It’s no coincidence that BB, the moniker by which Barbara Bloom is referred to in the catalogue and wall texts for ‘The Collections of Barbara Bloom’, was also a popular nickname for Brigitte Bardot around the time that she starred in Jean-Luc Godard’s Le Mépris (Contempt, 1963). The kittenish star’s faded celebrity suggests yet another shadowy corridor in this delicately labyrinthine show, which simulates a posthumous exhibition. Bloom is also an admirer of Godard’s films, as well as of the writing of Vladimir Nabokov, who often made imaginative use of his own initials. But why did she choose to reprise her career as though it were already over? Wary that a retrospective might yield a superficially entertaining parade of Conceptual gestures (she has a knack for polished seduction and feather-light humour, so this is a plausible scenario), she was inspired by an auction of jewellery and other possessions of the late Jackie Kennedy Onassis to create instead what is, in essence, a new work – one unified by the presumed absence of the ghostly creator.
The one disappointment is that the show – although its mirrorings, ricocheting resonances and celebrations of the fugitive and small-scale give it a sea-monkey-in-water quality – isn’t larger; surely this faux estate sale could have filled both floors of the ICP (the downstairs level was reserved for the exhibition ‘Archive Fever’). The exhaustive, wittily allusive catalogue includes so much more material than the show that it is an essential read for those less familiar with Bloom’s remarkable career. Lot numbers and descriptive blurbs by Susan Tallman, all mentioning ‘BB’ in the past tense and some incorporating philosophical musings, accompany the reproductions. As though they contained sets of costume jewellery, curios or Sèvres porcelain, the ‘collections’ have been assigned names – ‘Innuendo’, ‘Naming’, ‘Blushing’, ‘Doubles’, ‘Charms’, ‘Framing’, ‘Belief’, ‘Broken’, ‘Stand Ins’, ‘Reading In’ and ‘Songs’ – with a disregard for parallelism that faintly echoes Jorge Luis Borges’ animal taxonomy from ‘a certain Chinese encyclopaedia’ which inspired Michel Foucault’s The Order of Things (1966).
Within these groups odd facts, images and obsessions crystallize into such epiphanies as universe-party hats and games, a colour chart with names like ‘Richter’ and ‘Monopoly’, and sheets of music featuring images instead of notes. Chronology, disregarded, is unmissed. A pair of plaster portrait busts in Bloom’s image, a Louis XVI-style chair printed with her dental X-rays and other artefacts from her tour-de-force installation The Reign of Narcissism (1989) are scattered across multiple categories – making the original installation seem even more inseparable from the time in which it was first exhibited. Largely filmic and literary, Bloom’s influences include Nabokov’s novels and those of one of the few contemporaries whose work he admired, Alain Robbe-Grillet. Appropriately, given Nabokov’s love of lepidoptery and fascination with artifice and deceit, many of her tributes to his art surface in works dealing with symmetry and doubling, which are arranged symmetrically along one wall, with duplicate wall labels reflecting one another.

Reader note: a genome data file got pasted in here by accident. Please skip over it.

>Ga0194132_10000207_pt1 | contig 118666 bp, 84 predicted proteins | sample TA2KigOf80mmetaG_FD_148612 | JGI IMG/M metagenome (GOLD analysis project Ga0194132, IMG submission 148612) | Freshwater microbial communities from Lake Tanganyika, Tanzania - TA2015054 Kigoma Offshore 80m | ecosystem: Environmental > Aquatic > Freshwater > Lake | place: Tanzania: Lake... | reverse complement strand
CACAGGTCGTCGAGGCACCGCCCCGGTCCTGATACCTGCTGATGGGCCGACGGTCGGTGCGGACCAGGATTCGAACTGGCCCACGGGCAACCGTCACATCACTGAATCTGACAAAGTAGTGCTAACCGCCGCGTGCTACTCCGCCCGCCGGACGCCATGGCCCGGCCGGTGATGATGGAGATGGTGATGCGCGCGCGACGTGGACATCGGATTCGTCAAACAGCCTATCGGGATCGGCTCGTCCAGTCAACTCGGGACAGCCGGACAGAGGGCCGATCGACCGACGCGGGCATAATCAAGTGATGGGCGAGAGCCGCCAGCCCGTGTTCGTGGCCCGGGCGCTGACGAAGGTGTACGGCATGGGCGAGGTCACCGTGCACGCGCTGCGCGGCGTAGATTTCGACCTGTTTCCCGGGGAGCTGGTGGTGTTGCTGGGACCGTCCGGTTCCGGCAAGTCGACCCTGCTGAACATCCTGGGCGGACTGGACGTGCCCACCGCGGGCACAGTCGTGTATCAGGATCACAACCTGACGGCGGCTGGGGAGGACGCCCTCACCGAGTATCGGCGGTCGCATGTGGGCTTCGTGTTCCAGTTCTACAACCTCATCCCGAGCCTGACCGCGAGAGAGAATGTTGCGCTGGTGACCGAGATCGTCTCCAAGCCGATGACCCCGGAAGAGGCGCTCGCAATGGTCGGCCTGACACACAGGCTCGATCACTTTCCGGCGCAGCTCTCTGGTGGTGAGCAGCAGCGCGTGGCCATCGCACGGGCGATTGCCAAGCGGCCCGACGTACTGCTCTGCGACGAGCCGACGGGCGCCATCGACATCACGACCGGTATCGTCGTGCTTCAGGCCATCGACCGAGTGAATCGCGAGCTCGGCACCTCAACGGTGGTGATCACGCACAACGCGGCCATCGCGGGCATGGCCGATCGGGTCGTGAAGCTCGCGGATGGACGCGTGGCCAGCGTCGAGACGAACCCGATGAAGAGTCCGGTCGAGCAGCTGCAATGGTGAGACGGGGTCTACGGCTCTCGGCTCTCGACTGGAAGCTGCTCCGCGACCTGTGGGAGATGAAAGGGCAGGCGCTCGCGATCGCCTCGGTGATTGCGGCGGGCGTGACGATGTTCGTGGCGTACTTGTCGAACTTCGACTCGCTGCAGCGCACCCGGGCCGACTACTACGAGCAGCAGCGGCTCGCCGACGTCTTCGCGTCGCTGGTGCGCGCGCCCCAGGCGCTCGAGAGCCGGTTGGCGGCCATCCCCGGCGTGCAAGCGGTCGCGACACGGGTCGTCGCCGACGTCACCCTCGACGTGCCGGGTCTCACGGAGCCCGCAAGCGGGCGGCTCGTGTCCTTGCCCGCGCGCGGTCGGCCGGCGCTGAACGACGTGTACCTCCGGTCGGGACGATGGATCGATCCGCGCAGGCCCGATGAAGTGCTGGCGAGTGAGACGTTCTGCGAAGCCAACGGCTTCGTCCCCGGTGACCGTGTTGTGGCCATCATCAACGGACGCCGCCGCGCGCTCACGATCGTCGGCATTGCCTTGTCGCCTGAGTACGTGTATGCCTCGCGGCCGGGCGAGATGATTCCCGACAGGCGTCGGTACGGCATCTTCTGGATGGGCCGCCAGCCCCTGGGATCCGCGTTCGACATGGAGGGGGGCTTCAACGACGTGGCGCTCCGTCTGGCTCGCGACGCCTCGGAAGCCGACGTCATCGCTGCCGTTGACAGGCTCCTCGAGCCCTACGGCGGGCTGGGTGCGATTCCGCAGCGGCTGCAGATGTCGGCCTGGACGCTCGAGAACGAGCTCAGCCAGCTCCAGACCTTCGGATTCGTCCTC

The double can, of course, be a harbinger of misfortune, but it’s not the only trope evoking bodily harm. Included in the ‘Broken’ category are vessels whose cracks have been laboriously mended with gold in an ancient lacquer technique Bloom first encountered in Japan decades ago. ‘In this act’, she wrote at the time, ‘history is accepted and glorified. Value, as we know it, is reversed.’ When for a show in 2001 she employed the technique – matching the repaired ceramics with their X-rays and encasing them in ornate paper boxes sealed with paper printed with an image of her own vertebrae – it was partially in response to her devastating fall from a third-floor window in 1995, after which she herself was patched together with the aid of bits of metal. Imperfection has been cherished, death magically averted.
One might say that mortality has been an ever-present theme: back in the late 1980s Bloom even commissioned marble tombstones for herself incised with assorted epitaphs. She has also meditated on the sinking of the Titanic, memorialized the tragic gamine Jean Seberg in a doctored copy of The International Herald Tribune, documented paper Chinese funerary items and custom-made Ghanaian coffins mimicking such objects as a car, a shoe and a uterus, and created works that grapple with absence and presence in various troubling ways. In ‘That in Aleppo Once …’ (1943), one of Nabokov’s most beautifully crafted stories, a heart-broken, artfully dissembling, perhaps murderous narrator, writing about his vanished wife to a fellow émigré addressed only as ‘V’, describes death as a ‘vast silent explosion’. More often than not, Bloom’s objects, installations and photographs, which are lent an elegiac quality even by their pristine design, suggest an acute awareness of that inevitable, soundless apocalypse. Thankfully, she is still here somewhere, smiling behind her mirrored fan.